Any respectable successor to the SOHA must replace the opamp with a good discrete buffer. There are quite a few discrete buffers to select from. These are a few:
- Diamond Buffer
- PPA Buffer
- JISBOS Buffer
- Stacker Buffer
The main feature that any hybrid buffer must have is a high input impedance so that the buffer doesn't load the tube. The raw PPA buffer is pretty good. The unmodified JISBOS is aroung 1MΩ and the Stacker is more than 3MΩ. The Diamond buffer, which will not have high enough Zi for this amp.
I thought about using the Stacker buffer, but it's too complicated for this amp (good for the Stacker though because the Stacker is a high-end amplifier). The JISBOS Zi falls off too fast with frequency because of the GD and GS capacitances of the input JFETS. The PPA buffer must be servoed to work properly which leads directly to the Stacker buffer design. I also designed a single ended buffer and with some encouragement from the Stacker team, I decided to use this in the SOHA II. Everybody likes SE buffers. There seems to be something magical about fully class A operation, even if the amp heats your house in winter.
A Cool (or maybe hot) SE Buffer
The SOHA II SE Buffer is a CCS loaded emitter follower. Nothing new, except that the design is targeted at creating a high Zi. To get a high Zi we must have current gain in the buffer which requires at least one Darlington pair. Like this:
Emitter Follower SE Buffer
The 820Ω resistor keeps the input BJT in class A for all signal conditions. The “C” class BC550 is selected because it has a high HFE, which increases the current gain and, thus, increases the Zi. The O/P BD139 is intended to run at about 100mA to give the buffer the ability to drive very demanding loads without cutting off. This means that the CCS has to handle 100mA too. Which means that the CCS will also have a power transistor in it.
The High Current CCS
The simplest BJT CCS would be a power BJT with an LED from its base to the negative rail and an emitter resistor to set the bias. But, a single power BJT has poor characteristics for a really good CCS. We need to partner the power BJT (needed to handle the current) with a high gain BJT to improve CCS behavior. There are several ways to do this, such as a cascode arrangement. However, the simplest CCS and the one with the lowest voltage drop is a ring-of-two pair of BJTs. Like this:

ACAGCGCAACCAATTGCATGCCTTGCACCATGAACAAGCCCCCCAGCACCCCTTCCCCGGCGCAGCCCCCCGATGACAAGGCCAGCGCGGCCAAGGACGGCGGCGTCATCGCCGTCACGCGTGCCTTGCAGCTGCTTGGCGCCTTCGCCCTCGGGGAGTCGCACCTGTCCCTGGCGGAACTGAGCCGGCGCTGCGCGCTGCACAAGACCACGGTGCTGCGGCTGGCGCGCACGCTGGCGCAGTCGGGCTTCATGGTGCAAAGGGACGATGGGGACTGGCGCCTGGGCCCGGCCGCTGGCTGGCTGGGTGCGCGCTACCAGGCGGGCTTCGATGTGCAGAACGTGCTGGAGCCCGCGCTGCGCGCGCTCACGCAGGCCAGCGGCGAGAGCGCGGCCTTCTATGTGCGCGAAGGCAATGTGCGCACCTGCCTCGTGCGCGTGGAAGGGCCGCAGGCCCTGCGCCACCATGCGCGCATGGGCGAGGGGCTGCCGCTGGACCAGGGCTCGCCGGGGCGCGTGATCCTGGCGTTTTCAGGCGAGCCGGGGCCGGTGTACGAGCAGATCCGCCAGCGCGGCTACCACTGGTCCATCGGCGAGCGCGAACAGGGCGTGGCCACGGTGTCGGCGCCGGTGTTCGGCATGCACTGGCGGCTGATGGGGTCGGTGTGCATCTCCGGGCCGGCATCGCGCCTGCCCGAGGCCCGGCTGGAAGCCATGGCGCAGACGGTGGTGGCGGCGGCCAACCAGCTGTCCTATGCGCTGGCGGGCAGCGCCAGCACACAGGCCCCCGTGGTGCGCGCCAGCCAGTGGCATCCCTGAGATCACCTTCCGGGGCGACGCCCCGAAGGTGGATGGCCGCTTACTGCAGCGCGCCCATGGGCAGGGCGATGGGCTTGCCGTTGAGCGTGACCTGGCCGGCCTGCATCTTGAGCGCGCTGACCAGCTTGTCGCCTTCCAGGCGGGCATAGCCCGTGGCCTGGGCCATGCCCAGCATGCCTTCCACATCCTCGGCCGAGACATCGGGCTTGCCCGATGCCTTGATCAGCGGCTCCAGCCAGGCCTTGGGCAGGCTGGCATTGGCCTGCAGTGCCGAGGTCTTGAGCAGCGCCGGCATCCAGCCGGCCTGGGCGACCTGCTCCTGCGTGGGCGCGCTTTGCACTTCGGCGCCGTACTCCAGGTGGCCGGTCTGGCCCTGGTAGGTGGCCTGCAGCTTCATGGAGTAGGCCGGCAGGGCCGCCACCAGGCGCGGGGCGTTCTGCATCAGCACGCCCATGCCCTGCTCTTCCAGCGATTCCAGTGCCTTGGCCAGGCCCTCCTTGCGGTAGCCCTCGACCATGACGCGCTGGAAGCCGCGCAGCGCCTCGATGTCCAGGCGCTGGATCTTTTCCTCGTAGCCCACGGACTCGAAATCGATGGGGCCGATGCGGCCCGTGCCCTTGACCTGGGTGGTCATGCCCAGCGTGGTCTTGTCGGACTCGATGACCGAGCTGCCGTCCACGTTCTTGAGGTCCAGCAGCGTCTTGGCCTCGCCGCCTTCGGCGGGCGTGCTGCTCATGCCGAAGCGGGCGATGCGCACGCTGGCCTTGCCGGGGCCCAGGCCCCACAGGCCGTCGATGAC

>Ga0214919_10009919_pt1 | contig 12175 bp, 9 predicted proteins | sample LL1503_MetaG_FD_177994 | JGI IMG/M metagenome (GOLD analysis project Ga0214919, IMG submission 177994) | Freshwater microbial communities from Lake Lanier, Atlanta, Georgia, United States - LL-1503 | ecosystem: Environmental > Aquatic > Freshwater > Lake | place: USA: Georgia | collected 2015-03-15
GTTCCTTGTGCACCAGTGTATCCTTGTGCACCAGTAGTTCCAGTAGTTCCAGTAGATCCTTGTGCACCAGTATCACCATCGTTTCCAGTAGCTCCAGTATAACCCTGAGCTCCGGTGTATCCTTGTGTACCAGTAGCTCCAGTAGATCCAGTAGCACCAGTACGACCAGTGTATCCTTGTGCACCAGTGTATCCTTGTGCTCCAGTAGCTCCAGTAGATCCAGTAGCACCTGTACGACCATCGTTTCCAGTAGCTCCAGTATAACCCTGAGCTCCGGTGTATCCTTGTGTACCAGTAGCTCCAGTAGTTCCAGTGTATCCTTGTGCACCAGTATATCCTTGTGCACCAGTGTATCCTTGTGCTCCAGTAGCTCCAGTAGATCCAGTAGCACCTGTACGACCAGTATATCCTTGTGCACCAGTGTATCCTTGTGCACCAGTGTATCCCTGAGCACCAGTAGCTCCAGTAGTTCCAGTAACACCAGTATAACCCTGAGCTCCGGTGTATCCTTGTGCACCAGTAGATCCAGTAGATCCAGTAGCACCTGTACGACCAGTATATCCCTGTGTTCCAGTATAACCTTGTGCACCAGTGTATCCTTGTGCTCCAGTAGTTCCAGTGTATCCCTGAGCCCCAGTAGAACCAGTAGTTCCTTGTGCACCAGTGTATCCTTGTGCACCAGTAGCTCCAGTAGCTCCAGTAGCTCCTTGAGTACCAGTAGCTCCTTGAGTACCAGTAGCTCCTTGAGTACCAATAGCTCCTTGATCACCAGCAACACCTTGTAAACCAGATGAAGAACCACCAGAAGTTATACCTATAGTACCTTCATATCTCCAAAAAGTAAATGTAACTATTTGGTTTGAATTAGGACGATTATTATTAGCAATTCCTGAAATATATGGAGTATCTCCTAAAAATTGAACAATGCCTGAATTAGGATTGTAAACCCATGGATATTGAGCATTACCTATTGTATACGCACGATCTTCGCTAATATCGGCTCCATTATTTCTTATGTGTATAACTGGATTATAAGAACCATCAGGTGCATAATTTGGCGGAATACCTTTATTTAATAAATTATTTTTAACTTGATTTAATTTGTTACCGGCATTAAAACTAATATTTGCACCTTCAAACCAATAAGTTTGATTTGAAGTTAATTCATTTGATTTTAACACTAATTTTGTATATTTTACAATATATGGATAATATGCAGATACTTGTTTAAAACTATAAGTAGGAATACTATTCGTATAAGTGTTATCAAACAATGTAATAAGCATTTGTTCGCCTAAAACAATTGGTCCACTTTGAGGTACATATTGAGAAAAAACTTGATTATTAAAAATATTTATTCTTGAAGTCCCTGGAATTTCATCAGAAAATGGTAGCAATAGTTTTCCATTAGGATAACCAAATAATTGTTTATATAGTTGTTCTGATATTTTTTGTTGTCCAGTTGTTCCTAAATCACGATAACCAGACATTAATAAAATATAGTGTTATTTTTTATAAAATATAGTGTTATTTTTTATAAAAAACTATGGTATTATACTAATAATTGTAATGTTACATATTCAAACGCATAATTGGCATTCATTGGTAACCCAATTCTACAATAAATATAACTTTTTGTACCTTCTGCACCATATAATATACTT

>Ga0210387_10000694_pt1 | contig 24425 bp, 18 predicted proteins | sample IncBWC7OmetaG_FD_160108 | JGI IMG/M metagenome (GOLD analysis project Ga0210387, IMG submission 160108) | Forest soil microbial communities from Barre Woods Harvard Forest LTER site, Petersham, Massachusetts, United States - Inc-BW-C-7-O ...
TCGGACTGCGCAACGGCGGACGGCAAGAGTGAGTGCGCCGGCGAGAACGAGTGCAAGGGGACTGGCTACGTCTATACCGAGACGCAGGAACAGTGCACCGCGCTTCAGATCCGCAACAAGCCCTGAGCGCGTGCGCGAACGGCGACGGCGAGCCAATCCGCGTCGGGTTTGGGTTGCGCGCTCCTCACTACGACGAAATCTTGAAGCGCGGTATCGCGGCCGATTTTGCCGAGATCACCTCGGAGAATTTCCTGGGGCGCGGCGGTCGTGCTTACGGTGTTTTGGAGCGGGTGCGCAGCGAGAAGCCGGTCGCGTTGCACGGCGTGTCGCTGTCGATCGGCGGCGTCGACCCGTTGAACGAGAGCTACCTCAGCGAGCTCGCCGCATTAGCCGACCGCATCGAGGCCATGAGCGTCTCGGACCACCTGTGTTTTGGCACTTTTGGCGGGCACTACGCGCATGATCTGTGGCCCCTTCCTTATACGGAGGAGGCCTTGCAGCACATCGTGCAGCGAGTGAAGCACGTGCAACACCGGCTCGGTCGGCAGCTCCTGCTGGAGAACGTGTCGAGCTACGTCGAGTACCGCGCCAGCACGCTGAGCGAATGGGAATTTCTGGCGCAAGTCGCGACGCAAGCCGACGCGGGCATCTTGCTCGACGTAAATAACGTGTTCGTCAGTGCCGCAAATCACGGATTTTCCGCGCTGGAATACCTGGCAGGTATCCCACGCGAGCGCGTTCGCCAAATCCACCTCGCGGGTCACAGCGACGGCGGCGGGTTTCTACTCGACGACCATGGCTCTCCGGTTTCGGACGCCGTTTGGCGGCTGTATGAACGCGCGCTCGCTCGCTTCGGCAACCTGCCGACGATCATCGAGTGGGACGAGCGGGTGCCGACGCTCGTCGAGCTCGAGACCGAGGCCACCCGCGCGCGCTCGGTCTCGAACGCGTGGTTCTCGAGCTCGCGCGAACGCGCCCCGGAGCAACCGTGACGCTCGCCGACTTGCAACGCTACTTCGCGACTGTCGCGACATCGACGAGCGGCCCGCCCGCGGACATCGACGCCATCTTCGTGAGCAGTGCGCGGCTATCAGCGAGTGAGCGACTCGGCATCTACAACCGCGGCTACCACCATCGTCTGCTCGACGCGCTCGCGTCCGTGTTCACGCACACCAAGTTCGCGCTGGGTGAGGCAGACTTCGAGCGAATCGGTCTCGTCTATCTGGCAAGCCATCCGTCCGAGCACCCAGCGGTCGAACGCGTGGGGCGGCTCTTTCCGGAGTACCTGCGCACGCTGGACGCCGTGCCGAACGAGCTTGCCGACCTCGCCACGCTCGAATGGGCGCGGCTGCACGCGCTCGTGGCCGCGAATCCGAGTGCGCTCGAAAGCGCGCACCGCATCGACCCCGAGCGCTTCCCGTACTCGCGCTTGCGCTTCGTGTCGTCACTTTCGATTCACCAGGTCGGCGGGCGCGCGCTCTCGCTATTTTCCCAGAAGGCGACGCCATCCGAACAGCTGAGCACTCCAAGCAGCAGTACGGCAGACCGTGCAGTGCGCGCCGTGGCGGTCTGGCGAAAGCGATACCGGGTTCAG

Follower with High Current CCS
The CCS has a theoretical dynamic resistance of about 37kΩ, staying flat from 1Hz to about 100kHz and dropping to about 25kΩ at 1MHz. This dynamic resistance would be low for, say, a plate load, but is good enough for a follower whose Zo is only a few ohms. It is more than 100 times larger than the resistance of typical high Z headphones.
The trimpot should adjust the CCS from about 60mA to over 100mA so that the builder can set this for the headphones in use. Some will only need 60mA idle current and this will reduce heat generation in the O/P stage.
This buffer topology will get very close to 1V from the rails, in this case, about 14V peak.
A Servo that Stays out of the Signal Path
What's missing from the buffer now is a way to bias the base of the input BJT. How ever this is done, it must be with a high value resistor to preserve a high Zi. The buffer also needs a servo to zero the DC at the output. We can solve two problems if we can return the servo to the input with a high value resistor. This is where the Darlington stage helps us. Because of the high current gain in the Darlington, the base current in the BC550C is very low, typically just a few μA. This low current means that we can use a 1MΩ from the servo to the base with just a volt or two drop across the resistor. An opamp servo's range will only be from rail to rail so the nominal voltage drop across the return resistor has to be much smaller than this to give the opamp room to account for variations in components. There is nothing special about the servo. It looks like this:
Adding the Servo
The servo sets the base bias of the input BJT to set the DC offset at the output to zero. Because of the 1MΩ resistor and the high Zi of the Darlington pair, the Zi of this buffer is about 950kΩ to above the audio band. This value is high enough for any tube that will be used in the front end. The 18kΩ resistor forces the opamp to always draw current, keeping it in class A mode even though the base current is very small.
The 470μ capacitor on the positive rail gives the follower a reservoir to draw from during high current swings. We don't need one on the negative rail because the CCS, obviously, keeps the current through the negative rail constant.